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Tuesday, August 7, 2012

Killer Whales Are Meant To Be Free

I recently finished reading the new book Death at SeaWorld: Shamu and the Dark Side of Killer Whales in Captivity, a great book documenting the reality of orcas in captivity, including many behind-the-scenes insights from former trainers. It inspired me to finish a video project that I've had on my mind to do for quite some time.

Young Monika was already quite into killer whales, and when I visited my grandfather in southern California in the late 90s I had my parents drop me off for a day at SeaWorld San Diego. I didn't attend any of the killer whale shows or see hardly any of the exhibits, but spent almost the entire day sitting right next to the killer whale enclosures, with the only break being to visit the bottlenose dolphins. I had a video camera in hand, and filmed several hours of footage. While I was excited to be that close to an orca, even at that age something about captivity didn't sit quite right with me, and it was the last time I would visit a marine aquarium that had killer whales as part of their collection. A couple years later, I would see killer whales in the wild for the first time, an event that altered the course of my life.

This short video contrasts the life of captive and wild orcas using some of that footage from my visit to SeaWorld alternating with clips from more recent years showing the Southern Residents, arguably the population of killer whales that was hit hardest by the marine capture era. Take a look, and please feel free to share if you are so inclined:


Robyn said...

Thank you for sharing, Monika. I have always been deeply troubled by the continued use of orcas for profit in aquariums. Your video is such a stark demonstration of how the practice of keeping orcas captive is cruel and inhumane.

Lancs and Lakes Outback Adventure Wildlife Safaris said...

The most obvious thing is the space (or lack of it) the Salish Sea is probably only a small body of water but it is immense compared to the tiny pool.
Is the animal @ 2.50 asleep bored witless? And does anyone know if wild orcas sleep like that?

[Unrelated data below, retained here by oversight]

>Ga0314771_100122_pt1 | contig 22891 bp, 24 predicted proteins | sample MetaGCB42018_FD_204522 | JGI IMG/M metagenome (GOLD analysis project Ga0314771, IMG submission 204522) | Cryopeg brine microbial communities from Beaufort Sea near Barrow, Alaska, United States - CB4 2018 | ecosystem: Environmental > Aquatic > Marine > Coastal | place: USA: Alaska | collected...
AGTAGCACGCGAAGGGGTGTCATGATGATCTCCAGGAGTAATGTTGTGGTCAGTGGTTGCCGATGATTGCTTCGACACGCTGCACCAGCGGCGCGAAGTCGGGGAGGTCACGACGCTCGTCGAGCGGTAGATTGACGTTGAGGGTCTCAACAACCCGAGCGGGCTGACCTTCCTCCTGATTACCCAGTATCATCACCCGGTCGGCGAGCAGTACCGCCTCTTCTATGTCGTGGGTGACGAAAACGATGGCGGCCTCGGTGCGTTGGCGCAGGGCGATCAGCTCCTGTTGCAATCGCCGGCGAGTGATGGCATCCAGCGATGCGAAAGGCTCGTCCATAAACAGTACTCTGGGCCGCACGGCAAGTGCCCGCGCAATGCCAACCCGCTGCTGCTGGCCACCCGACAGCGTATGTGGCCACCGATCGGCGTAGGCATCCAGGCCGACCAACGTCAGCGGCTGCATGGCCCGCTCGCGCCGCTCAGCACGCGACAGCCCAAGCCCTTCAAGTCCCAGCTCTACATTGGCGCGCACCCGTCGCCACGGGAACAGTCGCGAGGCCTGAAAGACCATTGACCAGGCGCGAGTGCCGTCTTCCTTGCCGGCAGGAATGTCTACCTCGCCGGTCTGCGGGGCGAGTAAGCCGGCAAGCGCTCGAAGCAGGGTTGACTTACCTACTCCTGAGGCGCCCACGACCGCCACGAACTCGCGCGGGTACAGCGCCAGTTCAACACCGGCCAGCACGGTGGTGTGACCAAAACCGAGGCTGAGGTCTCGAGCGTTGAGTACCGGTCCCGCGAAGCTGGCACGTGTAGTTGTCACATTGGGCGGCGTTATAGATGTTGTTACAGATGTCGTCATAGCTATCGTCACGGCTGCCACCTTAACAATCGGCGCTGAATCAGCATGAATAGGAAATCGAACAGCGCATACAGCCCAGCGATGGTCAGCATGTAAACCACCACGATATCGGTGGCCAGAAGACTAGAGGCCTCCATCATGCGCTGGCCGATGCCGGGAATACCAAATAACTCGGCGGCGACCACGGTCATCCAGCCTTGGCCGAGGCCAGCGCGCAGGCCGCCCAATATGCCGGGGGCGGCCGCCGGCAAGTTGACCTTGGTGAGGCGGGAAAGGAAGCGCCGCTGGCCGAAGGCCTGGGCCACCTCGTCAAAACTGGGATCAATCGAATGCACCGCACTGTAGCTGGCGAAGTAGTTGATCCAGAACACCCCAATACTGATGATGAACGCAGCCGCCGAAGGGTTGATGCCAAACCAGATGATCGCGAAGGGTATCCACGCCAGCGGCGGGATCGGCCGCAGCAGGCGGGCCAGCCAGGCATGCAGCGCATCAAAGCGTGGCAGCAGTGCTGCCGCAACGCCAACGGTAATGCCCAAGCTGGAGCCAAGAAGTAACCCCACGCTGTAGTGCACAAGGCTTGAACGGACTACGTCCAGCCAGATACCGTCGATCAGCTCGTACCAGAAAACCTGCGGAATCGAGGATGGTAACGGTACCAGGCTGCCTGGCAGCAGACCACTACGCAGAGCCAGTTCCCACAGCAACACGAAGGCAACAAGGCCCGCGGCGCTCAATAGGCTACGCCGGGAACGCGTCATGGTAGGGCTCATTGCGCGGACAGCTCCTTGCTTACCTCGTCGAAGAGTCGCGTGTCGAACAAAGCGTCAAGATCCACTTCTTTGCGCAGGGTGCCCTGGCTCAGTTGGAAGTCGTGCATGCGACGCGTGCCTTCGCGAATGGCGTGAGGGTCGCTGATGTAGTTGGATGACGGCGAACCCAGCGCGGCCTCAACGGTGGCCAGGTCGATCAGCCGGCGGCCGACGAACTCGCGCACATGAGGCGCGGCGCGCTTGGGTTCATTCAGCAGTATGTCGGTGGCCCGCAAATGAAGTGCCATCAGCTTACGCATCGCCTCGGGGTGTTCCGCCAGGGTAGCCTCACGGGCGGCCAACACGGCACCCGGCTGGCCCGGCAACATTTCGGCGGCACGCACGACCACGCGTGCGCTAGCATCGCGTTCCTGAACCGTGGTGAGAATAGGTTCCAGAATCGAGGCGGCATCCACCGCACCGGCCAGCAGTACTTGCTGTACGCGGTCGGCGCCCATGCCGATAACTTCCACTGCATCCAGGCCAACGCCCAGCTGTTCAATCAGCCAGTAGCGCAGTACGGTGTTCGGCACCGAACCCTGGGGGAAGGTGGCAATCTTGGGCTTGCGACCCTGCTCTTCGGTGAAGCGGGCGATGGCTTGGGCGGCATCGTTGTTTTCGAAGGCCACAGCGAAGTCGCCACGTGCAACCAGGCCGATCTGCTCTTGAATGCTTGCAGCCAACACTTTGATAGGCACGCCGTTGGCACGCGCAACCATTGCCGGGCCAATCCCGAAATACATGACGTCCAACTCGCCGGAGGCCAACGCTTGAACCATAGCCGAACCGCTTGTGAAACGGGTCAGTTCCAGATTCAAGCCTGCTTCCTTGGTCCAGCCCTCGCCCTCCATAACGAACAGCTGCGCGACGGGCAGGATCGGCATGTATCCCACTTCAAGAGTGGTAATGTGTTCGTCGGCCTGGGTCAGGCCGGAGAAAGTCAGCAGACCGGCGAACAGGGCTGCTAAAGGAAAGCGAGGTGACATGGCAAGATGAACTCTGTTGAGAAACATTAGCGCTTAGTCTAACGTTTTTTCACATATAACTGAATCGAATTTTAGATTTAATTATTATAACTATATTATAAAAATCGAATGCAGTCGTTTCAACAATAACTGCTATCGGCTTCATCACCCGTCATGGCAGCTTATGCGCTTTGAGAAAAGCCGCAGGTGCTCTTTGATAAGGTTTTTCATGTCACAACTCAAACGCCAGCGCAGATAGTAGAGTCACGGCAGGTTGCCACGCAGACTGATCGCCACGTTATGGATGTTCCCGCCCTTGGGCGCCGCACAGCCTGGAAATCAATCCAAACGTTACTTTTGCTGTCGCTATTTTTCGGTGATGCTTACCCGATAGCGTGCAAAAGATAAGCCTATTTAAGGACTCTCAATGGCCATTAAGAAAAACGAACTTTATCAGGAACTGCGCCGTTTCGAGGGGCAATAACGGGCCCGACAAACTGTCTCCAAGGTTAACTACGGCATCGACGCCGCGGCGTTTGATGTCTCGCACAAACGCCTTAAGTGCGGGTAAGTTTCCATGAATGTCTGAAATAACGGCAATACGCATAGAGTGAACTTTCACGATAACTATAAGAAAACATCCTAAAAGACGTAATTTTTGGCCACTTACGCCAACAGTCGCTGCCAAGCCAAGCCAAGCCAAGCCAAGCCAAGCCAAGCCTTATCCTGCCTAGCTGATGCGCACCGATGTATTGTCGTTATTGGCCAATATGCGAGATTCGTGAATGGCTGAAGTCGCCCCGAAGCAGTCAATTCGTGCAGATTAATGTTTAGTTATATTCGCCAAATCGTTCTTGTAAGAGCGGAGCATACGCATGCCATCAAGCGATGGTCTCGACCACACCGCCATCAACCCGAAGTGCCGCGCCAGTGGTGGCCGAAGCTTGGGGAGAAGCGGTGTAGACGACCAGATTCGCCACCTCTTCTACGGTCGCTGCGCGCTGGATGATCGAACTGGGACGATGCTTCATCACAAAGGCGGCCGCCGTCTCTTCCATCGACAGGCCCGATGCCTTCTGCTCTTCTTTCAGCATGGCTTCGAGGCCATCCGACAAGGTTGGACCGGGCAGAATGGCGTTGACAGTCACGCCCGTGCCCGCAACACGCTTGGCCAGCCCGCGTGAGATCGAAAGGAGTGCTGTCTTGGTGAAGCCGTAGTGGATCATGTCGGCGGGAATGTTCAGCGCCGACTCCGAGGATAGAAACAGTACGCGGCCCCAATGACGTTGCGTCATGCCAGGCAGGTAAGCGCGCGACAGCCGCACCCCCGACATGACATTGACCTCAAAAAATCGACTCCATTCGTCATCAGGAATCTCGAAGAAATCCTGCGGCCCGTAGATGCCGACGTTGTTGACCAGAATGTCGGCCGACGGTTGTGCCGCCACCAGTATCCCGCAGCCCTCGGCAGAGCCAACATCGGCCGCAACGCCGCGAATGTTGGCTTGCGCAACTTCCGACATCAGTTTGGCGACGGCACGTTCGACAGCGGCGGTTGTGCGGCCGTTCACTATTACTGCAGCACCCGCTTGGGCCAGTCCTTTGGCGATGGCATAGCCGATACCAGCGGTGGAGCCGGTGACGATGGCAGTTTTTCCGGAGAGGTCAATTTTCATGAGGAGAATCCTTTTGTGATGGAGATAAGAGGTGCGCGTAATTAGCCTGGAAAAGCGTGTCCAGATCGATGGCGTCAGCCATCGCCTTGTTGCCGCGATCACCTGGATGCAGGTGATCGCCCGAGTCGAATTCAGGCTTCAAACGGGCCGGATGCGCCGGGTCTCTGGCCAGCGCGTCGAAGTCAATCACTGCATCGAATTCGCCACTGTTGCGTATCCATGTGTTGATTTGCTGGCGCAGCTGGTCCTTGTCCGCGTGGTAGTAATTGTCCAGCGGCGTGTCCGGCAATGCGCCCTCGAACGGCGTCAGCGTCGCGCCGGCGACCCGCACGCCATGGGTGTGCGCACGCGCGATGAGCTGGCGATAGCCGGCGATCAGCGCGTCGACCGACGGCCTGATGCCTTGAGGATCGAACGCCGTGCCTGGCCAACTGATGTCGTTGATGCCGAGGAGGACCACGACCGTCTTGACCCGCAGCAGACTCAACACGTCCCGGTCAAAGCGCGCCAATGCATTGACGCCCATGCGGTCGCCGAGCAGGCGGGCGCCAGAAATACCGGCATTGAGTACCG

keep up the good work



Monika said...

Dave - Bored out of its mind, I imagine. Orcas don't sleep like that, but rather continue to swim and surface slowly with family members in close contact when they rest, probably like other dolphins in that they only rest half their brain at a time.

Rainsong said...

Thank you so much Monika! Thank you for advanced permission to share this...I do not reach many people but those that I do should see this.

I was a school girl when I was out fishing with my dad and grandfather in a small aluminum boat off of Whidbey Island where my dad grew up. Suddenly my dad is yelling for us to reel-in. He did not want to lose gear or hurt the orcas that were suddenly everywhere. My dad assured me that despite their name they were not going to hurt us or the boat and we must not harm them in anyway. The fish were first for them. (and there would be no bites after the Orca went through but what a show!)

That evening at Mukilteo, sitting in the car watching the water the Orca's were suddenly everywhere (I have not seen them off of Mukilteo since). But who were those guys in boats buzzing around harassing them? I remember the irritation in my dad’s voice because of those guys. The next day the big news story was about the capture of a pod of orca and the sale of many members. My parents were so angry. There was one whale called Namu (Sp?) in Seattle. He died at least three times before the pen was dismantled. He was three different whales with the same name, it was said that he was happy but wanted to breed so he would try to escape and get caught in the nets. I think now we know that it was not a sexual urge but family love.

I do not remember the name of "the guy" who made so much money that night, nor do I want to remember, but I do remember the joy of watching the free whales who gave such a show without hurting me in the little outboard fishing boat....followed by the sick feeling that they had been captured for profit the next day.

Too long, I know. But I love the Orca who seem to be less free even in the wild since that horrible day.

Monika said...

Rainsong - Thanks so much for sharing this. Not too long at all! Sounds like a couple of pretty amazing things you witnessed. I would love to hear more about it for a piece I'm writing - would you send me an e-mail if you get a chance?